And if the bike has been swimming in mud every weekend, submerged in skeg without regular fluid changes, or full-throttle riding in deep snow with tracks, this may reduce the bike’s life expectancy dramatically.

Some riders manage to trash their bikes in just a few thousand miles.

7. Who is the primary user of the machine?

This may or may not be important, but based on pure statistics (ask any insurance company), you may assume that teenagers and riders below the age of thirty are a bit harder on their machines than the older riders.

Again, this may not be true for all as you surely will find young riders that are very gentle with their machines, and on the other hand, you may find older riders who ride the crap out of their bikes without giving them the maintenance they need.

Ideally, you do not want answers such as “Well, I bought the machine mainly for my 16-year-old, so he could go bashing with his buddies; I have never really used it much myself.”

Although this is not necessarily a deal-breaker, it means the seller does not know as much about how the machine has been used and handled. You need to investigate a bit further to ensure the bike has not been misused and neglected.

8. How powerful is the winch?

With this question, your goal is not necessary to learn about the winch’s condition but rather to find out how often the seller submerges the bike in deep mud.

Situations, where the winch needs to be used to get unstuck will generally put a lot of stress and wear on the bike, so you want to make sure this has not happened too often.

If the seller starts telling a great story about some massive mudhole he managed to winch himself out of, this would not be an ideal sign to you.

You are looking for a seller that will reply something in the lines of: “Well, I have used it only a couple of times to test it, and it seems to work just fine.”

9. How many hours has the bike been used?

This is usually stated in the sales ad, but make sure you have the correct numbers. ATVs don’t last forever, and it’s best to stay clear from the bikes with the most hours. Even as soon as around 100 hours, you may start seeing worn bushings, tires, etc.

10. Has the bike been used regularly all season, or just periodically and seasonal?

This matters because you want to make sure a bike that has been sitting large parts of the year has been stored right and the necessary precautions have been made to prevent decay while it’s been sitting. Look for a battery with bad capacity or dried-out seals.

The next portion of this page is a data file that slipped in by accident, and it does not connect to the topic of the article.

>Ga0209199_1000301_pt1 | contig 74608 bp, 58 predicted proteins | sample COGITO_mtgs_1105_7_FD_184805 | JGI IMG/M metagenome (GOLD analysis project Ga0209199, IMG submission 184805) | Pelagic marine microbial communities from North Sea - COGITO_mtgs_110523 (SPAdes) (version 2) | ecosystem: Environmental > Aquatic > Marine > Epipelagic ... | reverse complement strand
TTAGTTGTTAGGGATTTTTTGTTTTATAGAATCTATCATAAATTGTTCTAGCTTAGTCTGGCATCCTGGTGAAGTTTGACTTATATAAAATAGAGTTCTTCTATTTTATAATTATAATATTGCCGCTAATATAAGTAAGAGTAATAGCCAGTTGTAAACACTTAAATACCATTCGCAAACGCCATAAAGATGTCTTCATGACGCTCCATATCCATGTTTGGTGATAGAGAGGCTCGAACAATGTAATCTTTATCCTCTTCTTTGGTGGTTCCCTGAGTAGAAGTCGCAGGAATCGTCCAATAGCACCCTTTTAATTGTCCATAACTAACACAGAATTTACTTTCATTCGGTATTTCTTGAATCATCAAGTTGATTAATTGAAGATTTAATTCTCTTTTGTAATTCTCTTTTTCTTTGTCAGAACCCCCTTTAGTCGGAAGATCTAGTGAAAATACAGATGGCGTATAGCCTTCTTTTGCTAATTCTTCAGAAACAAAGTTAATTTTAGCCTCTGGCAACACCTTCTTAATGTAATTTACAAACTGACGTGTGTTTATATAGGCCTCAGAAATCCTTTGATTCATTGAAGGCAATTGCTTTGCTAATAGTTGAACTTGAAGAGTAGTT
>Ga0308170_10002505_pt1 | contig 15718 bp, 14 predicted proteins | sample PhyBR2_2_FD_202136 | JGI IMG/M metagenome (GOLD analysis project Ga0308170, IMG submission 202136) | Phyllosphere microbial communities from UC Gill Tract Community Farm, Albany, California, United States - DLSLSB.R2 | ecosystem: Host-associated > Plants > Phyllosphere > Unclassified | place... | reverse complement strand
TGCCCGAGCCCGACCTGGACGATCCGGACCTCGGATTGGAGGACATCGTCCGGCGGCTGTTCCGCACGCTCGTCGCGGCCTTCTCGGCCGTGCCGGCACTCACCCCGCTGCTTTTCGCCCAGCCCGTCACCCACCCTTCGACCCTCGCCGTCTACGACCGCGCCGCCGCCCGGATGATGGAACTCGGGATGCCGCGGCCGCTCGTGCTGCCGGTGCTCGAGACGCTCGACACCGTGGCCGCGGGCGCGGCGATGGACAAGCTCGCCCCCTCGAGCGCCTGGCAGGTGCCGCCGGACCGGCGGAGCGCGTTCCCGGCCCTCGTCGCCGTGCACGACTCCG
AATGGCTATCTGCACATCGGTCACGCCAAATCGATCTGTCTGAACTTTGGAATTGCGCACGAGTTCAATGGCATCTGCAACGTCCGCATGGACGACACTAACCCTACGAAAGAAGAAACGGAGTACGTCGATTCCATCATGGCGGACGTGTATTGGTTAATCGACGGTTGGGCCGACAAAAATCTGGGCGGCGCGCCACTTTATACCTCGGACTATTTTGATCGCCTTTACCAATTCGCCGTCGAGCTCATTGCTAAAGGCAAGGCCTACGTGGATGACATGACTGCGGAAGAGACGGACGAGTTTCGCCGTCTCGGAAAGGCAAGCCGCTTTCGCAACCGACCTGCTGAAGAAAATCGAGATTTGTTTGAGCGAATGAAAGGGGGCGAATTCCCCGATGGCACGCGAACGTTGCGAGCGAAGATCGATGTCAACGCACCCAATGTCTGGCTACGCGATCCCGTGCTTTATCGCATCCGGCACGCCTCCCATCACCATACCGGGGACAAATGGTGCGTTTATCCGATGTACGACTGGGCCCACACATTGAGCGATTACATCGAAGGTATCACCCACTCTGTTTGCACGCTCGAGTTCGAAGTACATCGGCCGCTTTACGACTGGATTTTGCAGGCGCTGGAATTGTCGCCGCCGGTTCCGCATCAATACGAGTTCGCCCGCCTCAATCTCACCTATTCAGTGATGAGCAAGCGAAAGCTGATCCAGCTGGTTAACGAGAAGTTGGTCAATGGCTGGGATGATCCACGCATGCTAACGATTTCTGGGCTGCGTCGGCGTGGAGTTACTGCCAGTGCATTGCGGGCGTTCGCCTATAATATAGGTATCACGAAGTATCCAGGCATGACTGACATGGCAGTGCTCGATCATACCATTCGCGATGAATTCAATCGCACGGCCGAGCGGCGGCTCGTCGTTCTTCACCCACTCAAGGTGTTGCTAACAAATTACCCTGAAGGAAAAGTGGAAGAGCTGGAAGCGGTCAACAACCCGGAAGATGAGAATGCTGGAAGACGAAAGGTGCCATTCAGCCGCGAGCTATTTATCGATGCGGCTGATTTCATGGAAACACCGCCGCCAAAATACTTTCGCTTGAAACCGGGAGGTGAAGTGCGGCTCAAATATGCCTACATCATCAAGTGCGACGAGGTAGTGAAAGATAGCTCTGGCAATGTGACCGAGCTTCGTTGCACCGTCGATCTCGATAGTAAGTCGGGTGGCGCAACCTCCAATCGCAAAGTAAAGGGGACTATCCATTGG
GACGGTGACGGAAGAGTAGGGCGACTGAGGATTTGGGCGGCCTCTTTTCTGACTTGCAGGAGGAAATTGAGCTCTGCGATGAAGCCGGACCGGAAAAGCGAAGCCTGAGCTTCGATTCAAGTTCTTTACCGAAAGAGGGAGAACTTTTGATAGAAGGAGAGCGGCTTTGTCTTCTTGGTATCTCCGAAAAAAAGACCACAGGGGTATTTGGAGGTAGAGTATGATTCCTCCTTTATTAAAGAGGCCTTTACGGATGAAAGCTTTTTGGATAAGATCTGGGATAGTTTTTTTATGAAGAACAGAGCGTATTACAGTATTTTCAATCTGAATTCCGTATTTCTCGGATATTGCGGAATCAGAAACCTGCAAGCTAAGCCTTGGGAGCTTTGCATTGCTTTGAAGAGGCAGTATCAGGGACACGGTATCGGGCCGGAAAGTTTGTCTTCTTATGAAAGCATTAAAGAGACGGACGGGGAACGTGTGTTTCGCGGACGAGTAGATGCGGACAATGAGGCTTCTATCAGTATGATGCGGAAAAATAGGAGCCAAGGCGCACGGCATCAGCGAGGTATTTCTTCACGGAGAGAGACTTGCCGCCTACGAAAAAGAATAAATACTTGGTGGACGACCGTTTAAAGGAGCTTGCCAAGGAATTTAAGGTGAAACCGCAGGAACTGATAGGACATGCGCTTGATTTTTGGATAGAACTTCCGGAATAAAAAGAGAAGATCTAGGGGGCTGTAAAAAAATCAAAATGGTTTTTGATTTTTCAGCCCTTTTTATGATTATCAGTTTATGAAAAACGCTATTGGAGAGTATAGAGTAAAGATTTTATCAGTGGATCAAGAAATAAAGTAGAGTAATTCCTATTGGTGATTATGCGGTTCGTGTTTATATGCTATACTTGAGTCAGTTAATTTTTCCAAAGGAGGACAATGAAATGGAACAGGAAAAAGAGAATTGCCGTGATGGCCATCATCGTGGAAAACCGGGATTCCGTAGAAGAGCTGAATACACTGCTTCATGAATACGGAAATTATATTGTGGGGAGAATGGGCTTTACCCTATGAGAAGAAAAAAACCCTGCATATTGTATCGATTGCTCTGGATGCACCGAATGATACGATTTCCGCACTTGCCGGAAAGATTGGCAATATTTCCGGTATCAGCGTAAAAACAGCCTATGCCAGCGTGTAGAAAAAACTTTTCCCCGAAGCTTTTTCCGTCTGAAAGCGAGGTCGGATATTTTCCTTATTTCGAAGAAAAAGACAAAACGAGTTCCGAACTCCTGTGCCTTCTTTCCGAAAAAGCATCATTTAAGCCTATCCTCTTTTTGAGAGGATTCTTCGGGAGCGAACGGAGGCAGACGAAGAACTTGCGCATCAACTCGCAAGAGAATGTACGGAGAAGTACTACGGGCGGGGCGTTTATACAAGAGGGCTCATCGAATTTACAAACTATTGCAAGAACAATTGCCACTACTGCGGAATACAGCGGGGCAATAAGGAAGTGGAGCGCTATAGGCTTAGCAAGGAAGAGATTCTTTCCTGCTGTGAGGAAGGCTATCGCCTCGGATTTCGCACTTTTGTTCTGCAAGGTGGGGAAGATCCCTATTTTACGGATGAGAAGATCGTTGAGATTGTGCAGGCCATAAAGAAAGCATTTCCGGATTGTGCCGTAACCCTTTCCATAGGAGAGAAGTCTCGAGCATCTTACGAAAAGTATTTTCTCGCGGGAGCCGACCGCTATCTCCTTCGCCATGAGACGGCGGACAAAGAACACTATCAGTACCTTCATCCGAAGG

11. Where was the ATV serviced?

If a dealer serviced the ATV, ask to see the service booklet or any other documentation like dealer receipts that the seller can provide.

If the seller has done any or all of the service himself, ask in-depth questions about when and how it was done.

Ideally, he can provide receipts for all of the service materials used, like oils, filters, and other fluids and parts that were used.

He should also have a checked-out checklist listing all the stuff that should be done on each service interval. These lists can be found in the bike service manual, and any serious owner that does the service on his own will follow these lists.

Also, ask to see any previous owners’ documentation if the seller is not the only owner of the bike.

Unless the bike is still under warranty, the latter option where the owner himself performs the service does not necessarily need to be a reason to shy away from the bike.

However, if the seller cannot provide any documentation, you should steer clear.

12. If the ATV has been serviced or repaired by a dealer or a repair shop, ask for their phone number.

Give them a call!

I always do this when buying any used vehicle. Usually, I get honest answers from the dealer.

They will tell more in-depth about repairs that have been done, recall work that has been done, etc. They have many similar bikes to compare with and usually have a good idea of the bike’s general condition when it visited their shop.

If you are lucky, you get to talk with the service mechanic who did the work on the bike.

You may run into the occasional dealer who is unwilling to give you this information, but it is worth a try regardless.

I find that it is also a good opportunity to test if the seller is honest.

If he doesn’t want you to call the dealer, he is likely hiding something. It may be things like deviations from the service schedule, backstories behind repair made not holding water, or maybe it’s not true that an authorized dealer performed repairs, upgrades, or services—some even fake documentation of such work.